August 29th, 2009 at 1:53 AM ^

Honestly, I don't think our coaching search was particularly atypical. It seems like the average program that conducts a national search gets turned down by its first choice, flails around wildly for a little while, before finally landing somebody. I think we just don't pay as much attention when it happens to other programs. If RR wins big, few will care about the process. Heck, Bo wasn't Canham's first choice, either.

Michigan Arrogance

August 29th, 2009 at 9:31 AM ^

don't blame BM for the OOC sched. blame the BCS and the NCAA.

and i'm not sure blaming him for pushing for moneymoneymoneymoneymoneymoneymoneymoney is fair either. i mean, welcome to 2009. we can't operate with a coaches meeting room with wooden stools and rusty nails for to hang your jacket on anymore.

if you want UM to compete to championships and the national level most years, you need the funding. 2 dozen victors club members can't do it alone. maybe 3o years ago they could, but not anymore.

and has the AD provided a % of clubs seats or suites sold to corporations? i was under the impression that many companies are dropping this kind of stuff.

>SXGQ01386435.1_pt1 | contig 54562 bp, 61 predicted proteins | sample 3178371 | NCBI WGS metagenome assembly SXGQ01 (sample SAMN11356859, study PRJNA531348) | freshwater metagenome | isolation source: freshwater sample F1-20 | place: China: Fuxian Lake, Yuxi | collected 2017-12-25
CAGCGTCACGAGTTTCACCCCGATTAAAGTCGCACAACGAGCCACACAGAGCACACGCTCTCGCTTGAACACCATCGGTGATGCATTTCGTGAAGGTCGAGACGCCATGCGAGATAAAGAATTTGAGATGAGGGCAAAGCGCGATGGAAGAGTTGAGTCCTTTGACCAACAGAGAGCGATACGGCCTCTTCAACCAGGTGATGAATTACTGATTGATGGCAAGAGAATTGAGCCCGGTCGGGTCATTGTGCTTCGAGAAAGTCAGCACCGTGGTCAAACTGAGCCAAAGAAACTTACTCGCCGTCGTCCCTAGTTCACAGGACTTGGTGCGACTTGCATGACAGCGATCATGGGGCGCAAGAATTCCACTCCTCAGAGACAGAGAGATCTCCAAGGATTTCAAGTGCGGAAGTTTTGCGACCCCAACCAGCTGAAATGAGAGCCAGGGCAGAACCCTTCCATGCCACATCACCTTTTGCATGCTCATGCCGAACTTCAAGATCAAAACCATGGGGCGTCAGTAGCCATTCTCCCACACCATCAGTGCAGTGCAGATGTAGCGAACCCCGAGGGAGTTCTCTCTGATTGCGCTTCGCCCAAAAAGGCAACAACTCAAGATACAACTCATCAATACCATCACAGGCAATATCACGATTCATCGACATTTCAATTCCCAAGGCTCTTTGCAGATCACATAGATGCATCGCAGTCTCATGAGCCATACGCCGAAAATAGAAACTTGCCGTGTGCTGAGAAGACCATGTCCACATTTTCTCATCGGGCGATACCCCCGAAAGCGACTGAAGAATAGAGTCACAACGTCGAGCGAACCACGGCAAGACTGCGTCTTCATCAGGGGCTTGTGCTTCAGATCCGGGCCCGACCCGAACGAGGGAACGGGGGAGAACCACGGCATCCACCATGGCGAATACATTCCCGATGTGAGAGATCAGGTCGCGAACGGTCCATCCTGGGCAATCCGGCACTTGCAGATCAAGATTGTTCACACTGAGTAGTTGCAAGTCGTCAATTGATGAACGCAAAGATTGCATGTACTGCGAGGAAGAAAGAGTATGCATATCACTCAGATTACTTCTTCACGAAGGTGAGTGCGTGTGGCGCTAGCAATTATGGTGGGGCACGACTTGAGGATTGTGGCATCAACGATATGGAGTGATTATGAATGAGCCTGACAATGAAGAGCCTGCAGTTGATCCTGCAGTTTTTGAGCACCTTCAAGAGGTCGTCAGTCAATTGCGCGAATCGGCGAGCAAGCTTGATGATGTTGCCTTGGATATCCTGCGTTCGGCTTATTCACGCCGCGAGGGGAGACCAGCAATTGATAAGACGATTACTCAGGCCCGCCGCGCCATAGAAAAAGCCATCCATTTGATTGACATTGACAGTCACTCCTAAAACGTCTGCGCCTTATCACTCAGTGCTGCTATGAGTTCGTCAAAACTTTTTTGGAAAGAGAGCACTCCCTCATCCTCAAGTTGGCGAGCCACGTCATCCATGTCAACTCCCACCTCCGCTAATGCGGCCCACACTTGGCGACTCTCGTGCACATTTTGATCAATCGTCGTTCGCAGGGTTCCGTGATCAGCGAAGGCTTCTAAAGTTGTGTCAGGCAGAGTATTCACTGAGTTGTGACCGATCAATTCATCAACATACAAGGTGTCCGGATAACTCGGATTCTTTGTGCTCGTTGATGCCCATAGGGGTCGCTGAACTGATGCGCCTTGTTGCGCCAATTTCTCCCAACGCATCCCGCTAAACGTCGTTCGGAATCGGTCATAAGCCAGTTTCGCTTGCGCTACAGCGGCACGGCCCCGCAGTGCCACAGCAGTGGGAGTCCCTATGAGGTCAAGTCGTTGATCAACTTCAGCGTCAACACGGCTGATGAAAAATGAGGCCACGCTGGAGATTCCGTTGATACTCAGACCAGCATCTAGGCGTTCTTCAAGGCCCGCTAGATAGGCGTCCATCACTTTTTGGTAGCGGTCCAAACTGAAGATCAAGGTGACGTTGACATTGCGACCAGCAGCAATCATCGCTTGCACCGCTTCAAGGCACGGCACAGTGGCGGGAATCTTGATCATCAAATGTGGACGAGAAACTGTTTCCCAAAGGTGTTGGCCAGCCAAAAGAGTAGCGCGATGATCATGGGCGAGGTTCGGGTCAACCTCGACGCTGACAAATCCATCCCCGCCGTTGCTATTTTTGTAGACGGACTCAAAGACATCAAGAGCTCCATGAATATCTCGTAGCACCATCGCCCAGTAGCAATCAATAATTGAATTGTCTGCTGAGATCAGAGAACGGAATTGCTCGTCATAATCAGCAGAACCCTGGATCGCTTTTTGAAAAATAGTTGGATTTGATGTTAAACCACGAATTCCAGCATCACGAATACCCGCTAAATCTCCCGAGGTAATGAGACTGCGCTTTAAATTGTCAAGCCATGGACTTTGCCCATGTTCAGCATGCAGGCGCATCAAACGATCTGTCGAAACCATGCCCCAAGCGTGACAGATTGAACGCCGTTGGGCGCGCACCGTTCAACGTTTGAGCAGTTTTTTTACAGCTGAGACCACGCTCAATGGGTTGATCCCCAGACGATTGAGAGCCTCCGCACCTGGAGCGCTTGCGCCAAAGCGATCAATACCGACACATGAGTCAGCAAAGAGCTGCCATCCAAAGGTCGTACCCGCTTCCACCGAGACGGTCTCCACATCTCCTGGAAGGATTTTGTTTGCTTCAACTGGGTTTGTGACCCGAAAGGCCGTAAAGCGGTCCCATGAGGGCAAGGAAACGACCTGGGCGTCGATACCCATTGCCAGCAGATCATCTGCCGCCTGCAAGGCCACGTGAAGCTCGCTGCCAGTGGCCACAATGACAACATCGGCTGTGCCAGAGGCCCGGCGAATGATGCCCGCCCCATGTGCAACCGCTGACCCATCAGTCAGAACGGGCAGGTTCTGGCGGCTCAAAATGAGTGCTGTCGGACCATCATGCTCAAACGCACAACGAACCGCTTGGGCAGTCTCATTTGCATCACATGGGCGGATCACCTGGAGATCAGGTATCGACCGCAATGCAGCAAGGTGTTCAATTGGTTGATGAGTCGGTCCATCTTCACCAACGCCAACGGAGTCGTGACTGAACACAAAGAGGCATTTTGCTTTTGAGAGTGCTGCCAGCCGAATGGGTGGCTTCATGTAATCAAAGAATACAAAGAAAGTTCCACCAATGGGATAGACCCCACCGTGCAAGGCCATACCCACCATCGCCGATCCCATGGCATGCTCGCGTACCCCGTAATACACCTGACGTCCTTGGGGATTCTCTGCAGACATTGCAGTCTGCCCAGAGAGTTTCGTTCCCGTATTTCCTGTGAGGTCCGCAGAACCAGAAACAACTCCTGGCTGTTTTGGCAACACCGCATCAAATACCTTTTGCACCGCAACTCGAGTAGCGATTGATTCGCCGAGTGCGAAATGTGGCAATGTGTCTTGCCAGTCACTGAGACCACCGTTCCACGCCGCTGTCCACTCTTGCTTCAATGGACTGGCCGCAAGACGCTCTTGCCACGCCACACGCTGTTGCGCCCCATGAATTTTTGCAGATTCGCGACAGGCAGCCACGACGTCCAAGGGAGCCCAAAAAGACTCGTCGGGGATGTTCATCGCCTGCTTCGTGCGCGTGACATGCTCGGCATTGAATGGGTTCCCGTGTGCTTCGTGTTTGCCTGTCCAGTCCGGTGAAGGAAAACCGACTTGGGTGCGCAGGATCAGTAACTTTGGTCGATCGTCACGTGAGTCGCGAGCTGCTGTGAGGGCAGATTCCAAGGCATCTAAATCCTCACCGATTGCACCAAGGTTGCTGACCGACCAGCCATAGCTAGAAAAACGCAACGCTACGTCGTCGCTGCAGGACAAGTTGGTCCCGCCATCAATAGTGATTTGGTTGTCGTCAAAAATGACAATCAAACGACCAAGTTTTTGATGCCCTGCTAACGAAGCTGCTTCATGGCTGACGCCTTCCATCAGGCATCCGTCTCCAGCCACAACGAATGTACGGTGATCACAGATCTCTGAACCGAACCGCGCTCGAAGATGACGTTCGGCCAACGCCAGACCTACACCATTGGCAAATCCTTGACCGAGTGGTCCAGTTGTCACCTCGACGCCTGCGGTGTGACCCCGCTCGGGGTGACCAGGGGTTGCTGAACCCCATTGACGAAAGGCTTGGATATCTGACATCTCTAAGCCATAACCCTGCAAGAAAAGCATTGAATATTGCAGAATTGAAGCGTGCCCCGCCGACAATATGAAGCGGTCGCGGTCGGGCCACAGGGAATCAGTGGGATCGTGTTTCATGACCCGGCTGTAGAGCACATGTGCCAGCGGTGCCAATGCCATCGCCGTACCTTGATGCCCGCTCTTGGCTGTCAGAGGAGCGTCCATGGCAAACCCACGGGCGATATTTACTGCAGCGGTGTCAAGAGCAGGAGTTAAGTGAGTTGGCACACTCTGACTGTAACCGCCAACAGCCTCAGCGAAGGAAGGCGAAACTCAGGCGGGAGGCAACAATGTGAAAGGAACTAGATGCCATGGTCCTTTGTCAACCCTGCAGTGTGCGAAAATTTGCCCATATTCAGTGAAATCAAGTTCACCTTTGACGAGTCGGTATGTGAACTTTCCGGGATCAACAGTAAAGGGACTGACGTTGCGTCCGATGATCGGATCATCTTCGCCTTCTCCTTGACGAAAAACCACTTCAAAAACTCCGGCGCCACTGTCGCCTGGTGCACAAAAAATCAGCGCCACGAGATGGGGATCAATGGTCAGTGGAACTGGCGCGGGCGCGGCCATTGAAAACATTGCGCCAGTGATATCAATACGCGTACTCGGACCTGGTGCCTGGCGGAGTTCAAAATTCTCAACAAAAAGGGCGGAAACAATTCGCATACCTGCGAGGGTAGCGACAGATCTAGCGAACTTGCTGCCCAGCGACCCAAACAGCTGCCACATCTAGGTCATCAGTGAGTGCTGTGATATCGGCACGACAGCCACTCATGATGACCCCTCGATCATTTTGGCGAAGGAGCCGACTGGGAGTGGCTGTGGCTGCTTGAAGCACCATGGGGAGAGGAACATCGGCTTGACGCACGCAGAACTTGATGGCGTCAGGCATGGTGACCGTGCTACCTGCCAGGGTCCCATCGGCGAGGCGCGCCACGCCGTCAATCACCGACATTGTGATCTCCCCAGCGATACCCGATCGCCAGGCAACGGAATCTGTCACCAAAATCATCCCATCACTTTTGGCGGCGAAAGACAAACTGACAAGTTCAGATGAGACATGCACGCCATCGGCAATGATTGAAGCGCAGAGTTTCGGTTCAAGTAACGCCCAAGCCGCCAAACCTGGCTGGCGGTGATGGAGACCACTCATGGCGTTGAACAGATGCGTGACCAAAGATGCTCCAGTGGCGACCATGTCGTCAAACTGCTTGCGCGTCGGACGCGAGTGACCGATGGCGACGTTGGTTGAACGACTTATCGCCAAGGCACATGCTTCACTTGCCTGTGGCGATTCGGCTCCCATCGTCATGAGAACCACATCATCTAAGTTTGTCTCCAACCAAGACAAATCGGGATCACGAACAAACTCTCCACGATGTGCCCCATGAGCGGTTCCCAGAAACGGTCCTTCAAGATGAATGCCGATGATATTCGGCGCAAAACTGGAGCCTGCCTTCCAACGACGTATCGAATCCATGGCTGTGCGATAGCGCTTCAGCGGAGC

August 29th, 2009 at 7:44 AM ^

The improved concesssion venues are not added into you analysis. If you are able to get in and out of the bowl easier (partially thru the elevated concourse), and the concessions are improved in a way that there is less waiting, there is likely to be an increase in concession revenue as well.


August 29th, 2009 at 8:34 AM ^

Adjusting the numbers for inflation makes the decision even more financially compelling. The prices of the suites and club seats (unlike the debt service payments) will likely go up each year, resulting in greater incremental profit over time. For example, if you take your conservative numbers of $14.2 million of increased revenue and $4 million of increased profit per year in 2010 and grow it at 3% per year over 20 years, the increased revenue collected from the renovations in 2030 is $25.6 million and the increased profit is more than $15 million.


August 29th, 2009 at 11:13 AM ^

Look at the athletic dept revenues as of two years ago:

1.Ohio State----------$109,000,000
2.U of Florida--------$108,000,000
3.U of Texas----------$105,000,000
4.U of Tennessee------$ 95,000,000
5.U of Michigan-------$ 89,000,000

tOSU has a $20 million lead, way ahead on facilities. Those who are nostalgic for the Ol' Big House need to do a sleepover in one of the Men's restrooms featuring the whiz-on-the-floor "urinals." They were outdated back in the day.

Hell yes let the high rollers underwrite as much of the cost as possible. I get real tired of the "I've had these seats for 50 years" crowd. The reality, compared to other schools, is that people have been underpaying for years.